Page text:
Sunday, August 10, 2008
Thomas Glavinic - NIght Work
How was it that Winston Churchill described the former Soviet Union? "A riddle wrapped up in an enigma". That is a very good description of this complex, yet strangely simple novel.
The plot follows that popular brand of apocalyptic science fiction that this reader is particularly partial too. In these books the hero of the novel awakes to find himself the last person alive on the planet. Civilisation has been decimated by plaque or some other holocaust and the plot follows the desperate attempts of the survivors to continue their lives. Often re-creating their former existence until the electricity fails or some other such stark metaphor for the end of civilisation.
Glavinic hasn't really written that sort of story though it does start out like so many of the others. Jonas wakes in Vienna. His normal routine is only interrupted by trivial matters - the radio fails to find any station, the newspaper hasn't been delivered. It's only while waiting for his bus to work that he realises that there is no traffic. No noise. No people.
Much of what the author describes is the desperate attempts by Jonas to come to terms with what has happened - his girlfriend away in Britain doesn't answer her telephone. But he regularly calls her anyway. His internet connection fails immediately, yet the electricity continues uninterrupted, so Jonas is able to explore the world that he might be normally excluded from without worrying about finding food or getting trapped in a lift.
There are some deeply chilling moments - mostly as you try to solve the puzzle over what has happened, but the most scary for me (at 2am!) was the reference to the old ghost story about the last man alive in the world who hears a knock on the door. What would you do when you know there is no one else in the world beside yourself and the telephone rings?!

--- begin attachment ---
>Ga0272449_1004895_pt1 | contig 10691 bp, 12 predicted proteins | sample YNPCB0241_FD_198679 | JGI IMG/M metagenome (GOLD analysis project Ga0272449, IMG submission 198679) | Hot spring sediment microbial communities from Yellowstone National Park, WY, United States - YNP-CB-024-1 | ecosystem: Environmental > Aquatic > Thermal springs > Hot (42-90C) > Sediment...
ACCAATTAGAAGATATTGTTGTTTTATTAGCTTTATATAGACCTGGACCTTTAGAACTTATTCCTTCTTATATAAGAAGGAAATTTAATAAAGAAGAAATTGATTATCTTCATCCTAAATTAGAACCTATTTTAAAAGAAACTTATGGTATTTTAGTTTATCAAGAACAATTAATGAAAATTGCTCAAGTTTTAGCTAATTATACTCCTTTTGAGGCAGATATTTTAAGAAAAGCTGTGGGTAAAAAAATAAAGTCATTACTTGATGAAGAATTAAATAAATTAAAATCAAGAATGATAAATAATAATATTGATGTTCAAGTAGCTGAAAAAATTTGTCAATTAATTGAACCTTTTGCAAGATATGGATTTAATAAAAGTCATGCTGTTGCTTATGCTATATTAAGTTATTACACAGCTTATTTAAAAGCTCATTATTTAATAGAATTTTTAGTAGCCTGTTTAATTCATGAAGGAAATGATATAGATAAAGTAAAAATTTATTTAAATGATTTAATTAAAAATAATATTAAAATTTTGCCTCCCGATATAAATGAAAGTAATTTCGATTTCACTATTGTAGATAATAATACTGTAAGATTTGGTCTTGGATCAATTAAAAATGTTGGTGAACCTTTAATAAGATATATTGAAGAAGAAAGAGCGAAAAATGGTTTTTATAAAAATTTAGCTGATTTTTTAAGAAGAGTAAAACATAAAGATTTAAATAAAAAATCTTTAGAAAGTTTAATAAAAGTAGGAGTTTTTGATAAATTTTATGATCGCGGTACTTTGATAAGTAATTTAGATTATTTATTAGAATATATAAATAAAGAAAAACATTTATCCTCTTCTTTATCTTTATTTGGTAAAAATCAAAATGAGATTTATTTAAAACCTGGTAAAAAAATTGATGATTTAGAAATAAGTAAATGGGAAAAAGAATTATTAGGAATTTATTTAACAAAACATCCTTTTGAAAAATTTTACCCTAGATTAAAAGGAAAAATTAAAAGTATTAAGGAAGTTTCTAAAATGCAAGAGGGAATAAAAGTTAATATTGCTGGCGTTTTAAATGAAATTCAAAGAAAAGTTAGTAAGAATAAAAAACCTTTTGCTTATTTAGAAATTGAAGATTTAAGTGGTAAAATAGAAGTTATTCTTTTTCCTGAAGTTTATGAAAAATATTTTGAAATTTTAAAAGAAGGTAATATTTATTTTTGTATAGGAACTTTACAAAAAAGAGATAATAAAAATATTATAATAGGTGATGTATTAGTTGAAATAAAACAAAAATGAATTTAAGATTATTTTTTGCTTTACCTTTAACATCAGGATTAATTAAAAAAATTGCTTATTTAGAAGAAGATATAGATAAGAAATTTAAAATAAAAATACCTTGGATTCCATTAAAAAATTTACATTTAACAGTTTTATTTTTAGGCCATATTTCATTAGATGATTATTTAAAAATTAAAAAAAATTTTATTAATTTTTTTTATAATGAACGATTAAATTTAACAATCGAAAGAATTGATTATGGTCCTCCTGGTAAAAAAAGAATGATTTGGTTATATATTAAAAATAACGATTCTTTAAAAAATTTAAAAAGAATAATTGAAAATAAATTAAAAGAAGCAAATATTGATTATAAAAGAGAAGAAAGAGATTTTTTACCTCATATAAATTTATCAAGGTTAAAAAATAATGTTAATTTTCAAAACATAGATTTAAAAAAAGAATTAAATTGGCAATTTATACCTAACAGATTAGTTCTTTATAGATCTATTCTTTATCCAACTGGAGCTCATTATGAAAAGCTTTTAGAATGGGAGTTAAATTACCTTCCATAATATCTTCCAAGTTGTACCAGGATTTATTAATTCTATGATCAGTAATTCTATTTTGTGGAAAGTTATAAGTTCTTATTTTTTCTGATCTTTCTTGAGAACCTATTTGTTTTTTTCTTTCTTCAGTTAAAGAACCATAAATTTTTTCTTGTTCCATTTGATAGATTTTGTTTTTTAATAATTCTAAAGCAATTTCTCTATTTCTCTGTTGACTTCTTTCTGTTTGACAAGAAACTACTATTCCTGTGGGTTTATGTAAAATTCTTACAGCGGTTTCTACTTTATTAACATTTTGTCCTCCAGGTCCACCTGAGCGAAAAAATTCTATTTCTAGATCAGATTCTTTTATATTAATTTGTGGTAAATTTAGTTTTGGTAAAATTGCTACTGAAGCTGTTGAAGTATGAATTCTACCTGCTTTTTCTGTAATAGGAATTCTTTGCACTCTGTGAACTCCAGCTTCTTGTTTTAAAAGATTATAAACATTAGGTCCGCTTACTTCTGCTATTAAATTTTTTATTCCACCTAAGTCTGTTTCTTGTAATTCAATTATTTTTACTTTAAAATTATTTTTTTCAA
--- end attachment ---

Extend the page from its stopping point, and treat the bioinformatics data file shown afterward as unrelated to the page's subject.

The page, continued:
Jonas gradually goes mad. I think this is a clear element to the plot line but is missed by many other reviews of this wonderful book. It's clear that he behaves rationally but his mind cannot cope with the huge transformation that he has gone through. He becomes obsessed with the reality of his situation. Does the world really exist when he isn't there? Does a 'phone ring when there is no one to hear it?
Installing video cameras around the city he watches himself and the empty streets. Disappointed to find that while the streets are there while he is absent nothing else changes. In his frustration he turns the cameras on his sleeping self and witnesses his alter-ego "The Sleeper" wake and move around, waving a knife, behaving oddly.
Now of course comes the crisis of self belief. Who is this other person? Which of course begs the follow up question - who are we really? On a long road trip to find his former girlfriend, "The Sleeper" spends the night reversing the long distances travelled leaving Jonas to repeat the trip over and over again in a struggle with himself.
The ending is, as many have pointed out, disappointing. But it is appropriate. This is not a novel with a plot line - rather it is a study of the self. The battle to understand might be lost, but Jonas wins his struggle to stay human.